Last weekend we had visitors to Buxton, my sister and her family with two young boys. With a wet weekend forecast we were on the hunt for indoor activities, but unfortunately quite a few are closed this time of year. After a hunt through some tourist brochures we came across an advert for Peak District Mining Experience – open, indoors and suitable for kids, result!
We were terribly organised and made a packed lunch the night before so turned up at 1120 so we could have some grub before the midday tour. When we arrived we paid for the tour / museum and asked if there was anywhere we could have some food before heading to the mine. We were gruffly told no, there were 24 cafés down the road or sit on seats outside. We had a look around outdoors, but as it was raining we instead went back inside and asked if the children could share the table they had for drinks. The member of staff didn’t reply, but the other people at the table were more than welcoming.
Whilst my sister let her children eat, I used the outside toilets to change baby E. Not a pleasant experience 😦 It was cold, the changing unit was filthy and, as I often find, no strap so I worried about her wriggling off.
Once E was changed we headed back to the museum where we were handed a dustpan and brush to sweep up the crumbs the children had made! It felt as if the member of staff was going out of her way to make us feel uncomfortable, the adults before us who had dropped crumbs on the floor hadn’t been asked to sweep up…
Housework done, it was off to the mine!
The mine is the otherwise of the road to the museum, up a steep path. On arrival we were told that when we brought the tickets we should have been advised it was wet underfoot, lots of talking (the guide seemed put off by some other children who were starting to fidget) and lots of crouching down to get through tunnels. Nope, we hadn’t been told anything but felt we could probably cope! Anyway, I had it lucky, hubby was the one carrying baby E – with hard hat for safety 🙂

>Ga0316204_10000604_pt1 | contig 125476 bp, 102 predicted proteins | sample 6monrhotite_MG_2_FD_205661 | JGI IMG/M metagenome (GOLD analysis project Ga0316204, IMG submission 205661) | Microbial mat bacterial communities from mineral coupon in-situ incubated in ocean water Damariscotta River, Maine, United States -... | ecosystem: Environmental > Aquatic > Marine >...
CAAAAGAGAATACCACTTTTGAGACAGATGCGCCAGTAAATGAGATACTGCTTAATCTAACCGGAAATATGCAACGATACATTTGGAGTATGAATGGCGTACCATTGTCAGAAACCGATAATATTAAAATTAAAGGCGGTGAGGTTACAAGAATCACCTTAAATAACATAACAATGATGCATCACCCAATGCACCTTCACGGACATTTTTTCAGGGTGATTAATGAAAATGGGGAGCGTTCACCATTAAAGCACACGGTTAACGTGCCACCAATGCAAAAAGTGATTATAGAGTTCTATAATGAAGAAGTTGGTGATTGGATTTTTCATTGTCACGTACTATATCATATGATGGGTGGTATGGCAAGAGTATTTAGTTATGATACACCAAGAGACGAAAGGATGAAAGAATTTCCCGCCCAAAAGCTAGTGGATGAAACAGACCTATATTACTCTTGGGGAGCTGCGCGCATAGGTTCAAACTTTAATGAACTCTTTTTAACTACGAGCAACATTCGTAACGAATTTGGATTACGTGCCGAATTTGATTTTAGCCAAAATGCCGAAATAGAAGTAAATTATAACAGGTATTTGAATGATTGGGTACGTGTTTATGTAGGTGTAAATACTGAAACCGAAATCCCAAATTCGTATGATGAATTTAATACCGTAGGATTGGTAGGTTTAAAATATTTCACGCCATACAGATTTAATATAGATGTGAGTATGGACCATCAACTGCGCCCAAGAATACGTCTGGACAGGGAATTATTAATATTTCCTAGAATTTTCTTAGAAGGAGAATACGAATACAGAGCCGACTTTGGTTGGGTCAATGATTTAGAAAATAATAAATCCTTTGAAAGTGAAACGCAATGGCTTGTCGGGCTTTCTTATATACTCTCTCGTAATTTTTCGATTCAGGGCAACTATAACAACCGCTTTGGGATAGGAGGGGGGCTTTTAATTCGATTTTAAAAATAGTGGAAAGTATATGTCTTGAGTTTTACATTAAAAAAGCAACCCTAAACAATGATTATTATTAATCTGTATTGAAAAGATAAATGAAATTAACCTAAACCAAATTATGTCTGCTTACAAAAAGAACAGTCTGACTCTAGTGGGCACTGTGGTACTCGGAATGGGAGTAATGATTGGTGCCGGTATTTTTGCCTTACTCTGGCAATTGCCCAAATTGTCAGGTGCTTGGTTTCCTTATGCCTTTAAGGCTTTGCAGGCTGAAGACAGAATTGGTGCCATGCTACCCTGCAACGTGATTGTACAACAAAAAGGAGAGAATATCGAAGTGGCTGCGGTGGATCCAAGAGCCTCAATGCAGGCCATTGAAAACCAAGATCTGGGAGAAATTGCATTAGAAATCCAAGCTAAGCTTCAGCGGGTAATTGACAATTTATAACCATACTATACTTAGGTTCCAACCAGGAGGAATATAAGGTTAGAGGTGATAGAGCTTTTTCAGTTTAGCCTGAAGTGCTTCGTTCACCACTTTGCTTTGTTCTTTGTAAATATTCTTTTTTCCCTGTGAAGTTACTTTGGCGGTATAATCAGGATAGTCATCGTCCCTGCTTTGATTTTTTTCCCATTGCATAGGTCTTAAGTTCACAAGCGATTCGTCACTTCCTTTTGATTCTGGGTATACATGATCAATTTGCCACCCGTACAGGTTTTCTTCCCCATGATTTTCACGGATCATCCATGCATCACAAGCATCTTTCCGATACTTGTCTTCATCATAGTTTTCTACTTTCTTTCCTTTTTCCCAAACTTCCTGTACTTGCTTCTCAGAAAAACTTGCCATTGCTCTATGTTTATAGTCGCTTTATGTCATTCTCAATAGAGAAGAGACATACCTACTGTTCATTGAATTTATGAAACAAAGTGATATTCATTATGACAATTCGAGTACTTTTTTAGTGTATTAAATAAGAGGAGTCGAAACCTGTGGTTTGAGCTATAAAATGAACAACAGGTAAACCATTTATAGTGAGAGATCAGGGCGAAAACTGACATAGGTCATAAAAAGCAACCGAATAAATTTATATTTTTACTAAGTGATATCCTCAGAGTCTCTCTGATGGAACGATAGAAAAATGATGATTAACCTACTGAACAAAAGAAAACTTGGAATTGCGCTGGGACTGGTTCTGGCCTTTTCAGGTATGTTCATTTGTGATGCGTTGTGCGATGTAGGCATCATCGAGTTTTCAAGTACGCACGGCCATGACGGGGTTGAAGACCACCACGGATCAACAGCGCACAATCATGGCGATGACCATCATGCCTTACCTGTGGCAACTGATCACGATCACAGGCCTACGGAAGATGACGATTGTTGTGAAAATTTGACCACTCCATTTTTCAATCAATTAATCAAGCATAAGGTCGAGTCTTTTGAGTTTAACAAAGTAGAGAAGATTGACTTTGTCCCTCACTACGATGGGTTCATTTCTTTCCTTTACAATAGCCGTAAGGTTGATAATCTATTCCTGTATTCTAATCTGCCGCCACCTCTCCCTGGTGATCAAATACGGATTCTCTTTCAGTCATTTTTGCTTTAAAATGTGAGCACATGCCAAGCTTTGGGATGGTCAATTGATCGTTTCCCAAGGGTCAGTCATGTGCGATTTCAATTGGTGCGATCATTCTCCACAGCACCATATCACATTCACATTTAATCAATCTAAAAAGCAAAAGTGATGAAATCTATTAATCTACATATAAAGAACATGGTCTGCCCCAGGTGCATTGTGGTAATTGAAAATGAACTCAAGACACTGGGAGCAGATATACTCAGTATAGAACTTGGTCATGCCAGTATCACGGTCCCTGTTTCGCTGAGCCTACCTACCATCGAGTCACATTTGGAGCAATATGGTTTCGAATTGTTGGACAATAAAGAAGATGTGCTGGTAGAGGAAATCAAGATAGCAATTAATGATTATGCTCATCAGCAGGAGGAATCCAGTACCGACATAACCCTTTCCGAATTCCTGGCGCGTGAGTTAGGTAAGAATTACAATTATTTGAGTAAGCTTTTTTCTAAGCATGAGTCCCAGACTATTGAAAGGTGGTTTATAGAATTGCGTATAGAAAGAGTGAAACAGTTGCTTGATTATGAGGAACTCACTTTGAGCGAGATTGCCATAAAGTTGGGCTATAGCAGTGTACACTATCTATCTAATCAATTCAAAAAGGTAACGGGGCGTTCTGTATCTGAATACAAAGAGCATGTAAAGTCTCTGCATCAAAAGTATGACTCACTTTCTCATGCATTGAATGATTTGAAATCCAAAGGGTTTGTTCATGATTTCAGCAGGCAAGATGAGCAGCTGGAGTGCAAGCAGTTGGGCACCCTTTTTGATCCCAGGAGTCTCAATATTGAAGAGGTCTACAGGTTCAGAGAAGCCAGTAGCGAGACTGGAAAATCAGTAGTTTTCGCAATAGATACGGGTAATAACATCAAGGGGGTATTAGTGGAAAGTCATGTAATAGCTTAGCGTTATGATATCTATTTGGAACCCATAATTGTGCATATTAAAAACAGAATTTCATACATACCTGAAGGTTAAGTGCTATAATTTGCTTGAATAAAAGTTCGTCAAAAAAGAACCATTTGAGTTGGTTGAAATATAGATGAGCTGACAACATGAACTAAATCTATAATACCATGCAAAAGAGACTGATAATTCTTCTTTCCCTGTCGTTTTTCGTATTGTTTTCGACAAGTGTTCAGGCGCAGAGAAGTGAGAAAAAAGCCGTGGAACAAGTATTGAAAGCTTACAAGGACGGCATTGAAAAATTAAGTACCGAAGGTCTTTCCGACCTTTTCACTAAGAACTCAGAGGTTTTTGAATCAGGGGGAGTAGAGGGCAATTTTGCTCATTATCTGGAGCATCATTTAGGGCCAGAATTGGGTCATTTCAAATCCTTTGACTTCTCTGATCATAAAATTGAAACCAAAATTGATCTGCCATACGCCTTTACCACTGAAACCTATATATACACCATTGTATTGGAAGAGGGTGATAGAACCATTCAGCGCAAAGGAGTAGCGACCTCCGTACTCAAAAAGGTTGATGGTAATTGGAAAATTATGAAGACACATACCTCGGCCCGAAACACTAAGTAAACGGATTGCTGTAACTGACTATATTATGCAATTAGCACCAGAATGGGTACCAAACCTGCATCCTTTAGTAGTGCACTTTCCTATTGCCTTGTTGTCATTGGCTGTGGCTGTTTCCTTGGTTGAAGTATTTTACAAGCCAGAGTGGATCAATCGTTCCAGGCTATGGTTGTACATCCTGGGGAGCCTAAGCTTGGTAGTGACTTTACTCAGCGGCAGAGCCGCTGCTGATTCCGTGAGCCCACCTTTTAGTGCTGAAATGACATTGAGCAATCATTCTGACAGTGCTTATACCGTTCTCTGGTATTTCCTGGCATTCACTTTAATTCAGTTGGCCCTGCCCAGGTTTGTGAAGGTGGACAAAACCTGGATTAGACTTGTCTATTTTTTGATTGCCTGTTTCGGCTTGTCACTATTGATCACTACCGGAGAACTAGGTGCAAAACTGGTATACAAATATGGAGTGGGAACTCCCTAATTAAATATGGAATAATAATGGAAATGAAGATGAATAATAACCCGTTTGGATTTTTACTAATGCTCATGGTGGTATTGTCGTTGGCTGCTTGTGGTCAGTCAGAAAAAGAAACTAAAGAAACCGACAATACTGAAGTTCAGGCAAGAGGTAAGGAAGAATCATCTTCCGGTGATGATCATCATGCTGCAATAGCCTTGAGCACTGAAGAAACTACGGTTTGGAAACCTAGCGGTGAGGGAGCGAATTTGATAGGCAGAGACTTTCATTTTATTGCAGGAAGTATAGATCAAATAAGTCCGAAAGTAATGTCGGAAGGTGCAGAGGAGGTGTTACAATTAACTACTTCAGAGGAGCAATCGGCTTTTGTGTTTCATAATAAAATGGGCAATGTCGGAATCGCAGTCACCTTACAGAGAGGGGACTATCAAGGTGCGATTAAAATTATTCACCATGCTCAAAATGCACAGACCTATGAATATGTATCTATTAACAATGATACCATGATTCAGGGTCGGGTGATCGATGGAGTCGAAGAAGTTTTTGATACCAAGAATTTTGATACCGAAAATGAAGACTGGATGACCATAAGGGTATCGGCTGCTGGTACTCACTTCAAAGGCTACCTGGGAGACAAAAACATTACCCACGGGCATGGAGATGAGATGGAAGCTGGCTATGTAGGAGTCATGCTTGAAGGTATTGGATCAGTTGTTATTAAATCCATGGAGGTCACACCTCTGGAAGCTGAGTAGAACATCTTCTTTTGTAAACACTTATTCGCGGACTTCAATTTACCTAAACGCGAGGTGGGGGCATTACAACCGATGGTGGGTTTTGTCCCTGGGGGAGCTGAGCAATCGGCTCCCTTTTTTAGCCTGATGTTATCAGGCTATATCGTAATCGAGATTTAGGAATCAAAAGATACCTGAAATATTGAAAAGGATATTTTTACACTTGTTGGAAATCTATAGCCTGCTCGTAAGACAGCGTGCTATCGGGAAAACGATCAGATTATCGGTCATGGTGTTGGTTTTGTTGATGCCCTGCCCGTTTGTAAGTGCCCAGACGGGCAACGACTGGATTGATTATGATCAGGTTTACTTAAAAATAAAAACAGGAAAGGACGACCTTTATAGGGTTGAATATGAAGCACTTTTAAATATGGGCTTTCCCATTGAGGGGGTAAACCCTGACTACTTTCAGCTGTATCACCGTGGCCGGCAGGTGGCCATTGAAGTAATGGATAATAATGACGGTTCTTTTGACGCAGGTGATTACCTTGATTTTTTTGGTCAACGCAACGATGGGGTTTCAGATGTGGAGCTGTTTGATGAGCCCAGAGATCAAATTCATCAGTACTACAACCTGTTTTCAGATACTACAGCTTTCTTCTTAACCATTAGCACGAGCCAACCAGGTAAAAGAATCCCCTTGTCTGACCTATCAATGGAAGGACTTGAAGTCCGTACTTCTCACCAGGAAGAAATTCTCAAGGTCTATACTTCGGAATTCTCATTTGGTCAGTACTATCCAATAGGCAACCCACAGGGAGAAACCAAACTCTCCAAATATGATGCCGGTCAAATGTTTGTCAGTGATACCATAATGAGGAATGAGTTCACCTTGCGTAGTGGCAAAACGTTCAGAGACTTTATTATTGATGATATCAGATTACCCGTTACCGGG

The tour guide was a nice enough chap, stopping at various points and giving info. on how mining used to be carried out – I’m surprised anyone survived, a horrendois job – or how much gold was still in the hills. Quite a lot apparently! But excavation would destroy the local area so thankfully that wasn’t allowed, but this information made my nephews even more keen to try out the panning at the end!
The weather had been quite wet the last few days so it was also wet in the mine, our feet and jeans got quite muddy. Mental note – wear wellies next time!
The tour round the mine was just the right length to keep a group of small children engaged and we didn’t have to walk too far. It was tricky in places bending down and walking through tunnels – well it was for the adults but not the walking children! There were a few of us carrying children and this was tricky, it would have been helpful if we had been advised of this when booking our tickets.
When we came out there was the option for panning for gold, I declined but my nephews were very keen so we left them in the cold and walked back to the museum.
After the slight disappointment around the tour, the museum was an eye opener. There was so much to see including real artifacts, films to watch, tunnels to crawl through, pictures to see, text to read… it is fantastic! There was mining equipment that had been dug up from the depths of the ground and was on display, such a lot to see.
Once back from panning, my nephews enjoyed crawling through all the tunnels. There was a digger to sit in and lots to do – they had a lovely time!
Overall with the museum experience as well, we enjoyed our visit. The initial attitude of staff and lack of information did taint the visit, but the explorative and engaging offer from the museum won us over. Not a bad trip for a rainy afternoon in the Peaks.
Thanks for reading, here’s to our next adventure!